Bread rolls

Source: Getty Images

Scottish bakery Mortons Rolls has reopened this weekend, two weeks after the business shut down.

Around half the business’ 250 workers have been brought back in to restart production at the Glasgow factory that previously produced two million bread rolls a week.

A consortium of investors entered negotiations with HMRC, administrators and the Scottish government and have now taken ownership and control of the company’s assets. The consortium, called PVL, said they are confident they will be able to turn Mortons’ fortunes around.

John McIlvogue, who represents the consortium, said: “We want to be as honest and upfront with people as we possibly can be, and the truth is that we are going to need help moving forward.

“The business is undoubtedly viable – we have a world class product and an exceptionally experienced workforce – but the factory itself is antiquated and in need of a serious overhaul.”

McIlvogue added that the business was seeking help from the Scottish government and its agencies, and that he was confident the government would see the benefit of keeping the brand alive and workers in long term, stable employment.

“In an ideal world these things would have all been sorted out before we restarted production, but the reality is we couldn’t leave the workforce in limbo. We are absolutely committed to getting this right, to putting Morton’s on a sustainable footing and an upward trajectory.”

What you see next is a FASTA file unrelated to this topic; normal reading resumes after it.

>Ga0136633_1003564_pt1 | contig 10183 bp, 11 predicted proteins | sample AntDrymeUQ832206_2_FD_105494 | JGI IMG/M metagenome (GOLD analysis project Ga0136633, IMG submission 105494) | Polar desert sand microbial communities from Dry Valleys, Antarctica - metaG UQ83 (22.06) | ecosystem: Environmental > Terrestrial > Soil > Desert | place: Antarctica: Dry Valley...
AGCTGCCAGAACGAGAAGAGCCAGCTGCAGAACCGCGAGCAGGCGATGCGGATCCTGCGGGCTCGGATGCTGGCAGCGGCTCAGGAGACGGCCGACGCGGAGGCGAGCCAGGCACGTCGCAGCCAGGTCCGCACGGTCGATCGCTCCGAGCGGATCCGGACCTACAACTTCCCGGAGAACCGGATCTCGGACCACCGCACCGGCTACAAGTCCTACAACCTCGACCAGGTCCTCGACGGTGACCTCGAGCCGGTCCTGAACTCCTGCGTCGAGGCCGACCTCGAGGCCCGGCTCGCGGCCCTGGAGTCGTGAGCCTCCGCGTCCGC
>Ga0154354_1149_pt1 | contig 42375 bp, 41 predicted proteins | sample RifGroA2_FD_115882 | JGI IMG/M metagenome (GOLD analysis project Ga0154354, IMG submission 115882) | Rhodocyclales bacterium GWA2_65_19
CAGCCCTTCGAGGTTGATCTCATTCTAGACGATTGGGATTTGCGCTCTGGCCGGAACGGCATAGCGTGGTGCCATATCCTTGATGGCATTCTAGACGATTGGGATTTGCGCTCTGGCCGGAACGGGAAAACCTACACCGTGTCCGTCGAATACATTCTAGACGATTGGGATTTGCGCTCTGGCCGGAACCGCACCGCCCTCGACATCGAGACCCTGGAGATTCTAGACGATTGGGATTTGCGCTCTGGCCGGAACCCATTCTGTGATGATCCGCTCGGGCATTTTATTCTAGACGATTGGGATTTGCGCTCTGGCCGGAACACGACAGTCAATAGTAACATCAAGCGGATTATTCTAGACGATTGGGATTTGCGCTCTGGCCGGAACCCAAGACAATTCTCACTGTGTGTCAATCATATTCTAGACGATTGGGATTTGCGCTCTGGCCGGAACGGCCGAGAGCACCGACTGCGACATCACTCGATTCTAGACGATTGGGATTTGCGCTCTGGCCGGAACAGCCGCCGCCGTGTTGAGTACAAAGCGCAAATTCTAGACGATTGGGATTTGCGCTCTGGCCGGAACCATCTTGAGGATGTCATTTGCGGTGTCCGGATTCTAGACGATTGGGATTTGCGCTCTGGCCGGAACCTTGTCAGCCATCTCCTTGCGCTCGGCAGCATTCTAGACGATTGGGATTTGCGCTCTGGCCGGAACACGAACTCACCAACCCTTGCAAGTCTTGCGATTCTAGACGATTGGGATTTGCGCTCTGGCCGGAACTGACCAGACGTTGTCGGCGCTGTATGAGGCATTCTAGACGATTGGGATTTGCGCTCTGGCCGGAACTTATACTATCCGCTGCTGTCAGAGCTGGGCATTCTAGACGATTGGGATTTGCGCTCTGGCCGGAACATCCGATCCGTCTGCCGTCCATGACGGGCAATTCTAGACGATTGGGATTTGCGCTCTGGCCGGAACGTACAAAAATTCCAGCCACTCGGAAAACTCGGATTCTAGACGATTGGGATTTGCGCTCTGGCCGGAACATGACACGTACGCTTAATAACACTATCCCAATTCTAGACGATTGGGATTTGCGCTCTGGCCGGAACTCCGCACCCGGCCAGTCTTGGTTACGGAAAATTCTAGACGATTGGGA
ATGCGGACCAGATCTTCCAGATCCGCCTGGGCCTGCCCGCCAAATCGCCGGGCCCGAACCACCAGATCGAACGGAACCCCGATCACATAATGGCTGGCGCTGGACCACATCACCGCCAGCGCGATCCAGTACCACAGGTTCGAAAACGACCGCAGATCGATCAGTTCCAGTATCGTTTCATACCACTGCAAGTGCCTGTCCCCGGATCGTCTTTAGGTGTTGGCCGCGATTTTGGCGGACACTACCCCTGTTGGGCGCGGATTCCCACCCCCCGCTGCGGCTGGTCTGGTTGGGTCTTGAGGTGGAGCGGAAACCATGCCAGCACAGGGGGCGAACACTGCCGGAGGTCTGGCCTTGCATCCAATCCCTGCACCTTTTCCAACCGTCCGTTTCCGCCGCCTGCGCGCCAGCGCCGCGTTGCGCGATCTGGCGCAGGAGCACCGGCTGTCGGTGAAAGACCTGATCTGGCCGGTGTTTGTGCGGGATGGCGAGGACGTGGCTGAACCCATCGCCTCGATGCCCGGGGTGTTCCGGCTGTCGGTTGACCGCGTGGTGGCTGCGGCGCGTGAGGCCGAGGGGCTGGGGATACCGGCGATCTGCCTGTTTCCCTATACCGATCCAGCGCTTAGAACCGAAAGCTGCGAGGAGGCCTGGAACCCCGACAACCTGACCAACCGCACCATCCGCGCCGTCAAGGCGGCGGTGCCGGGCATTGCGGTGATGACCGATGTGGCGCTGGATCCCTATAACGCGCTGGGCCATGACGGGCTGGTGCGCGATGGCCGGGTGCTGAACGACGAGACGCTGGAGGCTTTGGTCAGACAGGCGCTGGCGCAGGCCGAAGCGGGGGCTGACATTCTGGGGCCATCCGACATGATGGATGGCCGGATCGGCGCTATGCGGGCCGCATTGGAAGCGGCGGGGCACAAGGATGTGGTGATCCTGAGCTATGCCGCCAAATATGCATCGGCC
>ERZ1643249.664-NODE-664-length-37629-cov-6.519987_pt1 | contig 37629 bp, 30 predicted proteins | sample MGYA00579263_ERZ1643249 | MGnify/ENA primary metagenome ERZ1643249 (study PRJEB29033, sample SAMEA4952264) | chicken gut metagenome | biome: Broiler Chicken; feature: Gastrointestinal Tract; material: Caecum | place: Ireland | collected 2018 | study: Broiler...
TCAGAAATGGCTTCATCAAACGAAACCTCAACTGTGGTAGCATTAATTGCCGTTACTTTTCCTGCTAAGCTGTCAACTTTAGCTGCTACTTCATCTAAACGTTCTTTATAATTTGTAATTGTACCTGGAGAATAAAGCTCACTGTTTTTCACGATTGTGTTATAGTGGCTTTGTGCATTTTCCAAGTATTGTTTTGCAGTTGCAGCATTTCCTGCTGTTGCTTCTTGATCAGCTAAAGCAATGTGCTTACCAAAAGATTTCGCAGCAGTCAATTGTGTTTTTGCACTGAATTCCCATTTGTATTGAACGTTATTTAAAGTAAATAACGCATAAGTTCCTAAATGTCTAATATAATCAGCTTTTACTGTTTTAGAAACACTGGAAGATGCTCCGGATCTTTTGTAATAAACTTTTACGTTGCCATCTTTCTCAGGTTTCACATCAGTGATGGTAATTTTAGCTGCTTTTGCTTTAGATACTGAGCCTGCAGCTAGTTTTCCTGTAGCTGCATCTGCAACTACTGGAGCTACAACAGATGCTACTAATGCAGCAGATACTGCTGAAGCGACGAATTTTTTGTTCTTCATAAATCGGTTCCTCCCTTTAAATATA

Established in 1965, Mortons started out supplying bread rolls and expanded over the years to produce confectionery, hot plate goods and meat products. The most recent company accounts, for the year to March 2021, showed Morton’s made a loss of £262,000 on £11.8m turnover.

The collapse of the business earlier this month brought an outpouring of dismay from fans of the bakery and its crispy morning rolls. News of its return has been warmly greeted on social media.

SNP Scottish parliament member Bill Kidd tweeted: “I’m delighted to announce that Mortons Rolls will be starting production again on Sunday night under the new angel group owners. Apart from saving the very high-quality produce, jobs will be saved through this buy out.”

And Labour MSP Paul Sweeney commented: “It’s a marvellous sight to see Mortons Rolls rolling off the production line again. But it’s just a start. We need a long-term plan for investment to modernise the factory. I’ll continue pressing the government for financial support.”

The Scottish government said it welcomed the re-employment of a proportion of Mortons’ staff, adding that business minister Ivan McKee and Scottish Enterprise have spoken with the investor and were waiting for information on proposals for the future of the Mortons Rolls site.

“Those employees who have not been re-employed remain our immediate priority,” said a government spokesperson. “The Scottish Government’s initiative for responding to redundancy situations, Partnership Action for Continuing Employment (PACE), will continue to offer support to affected employees.”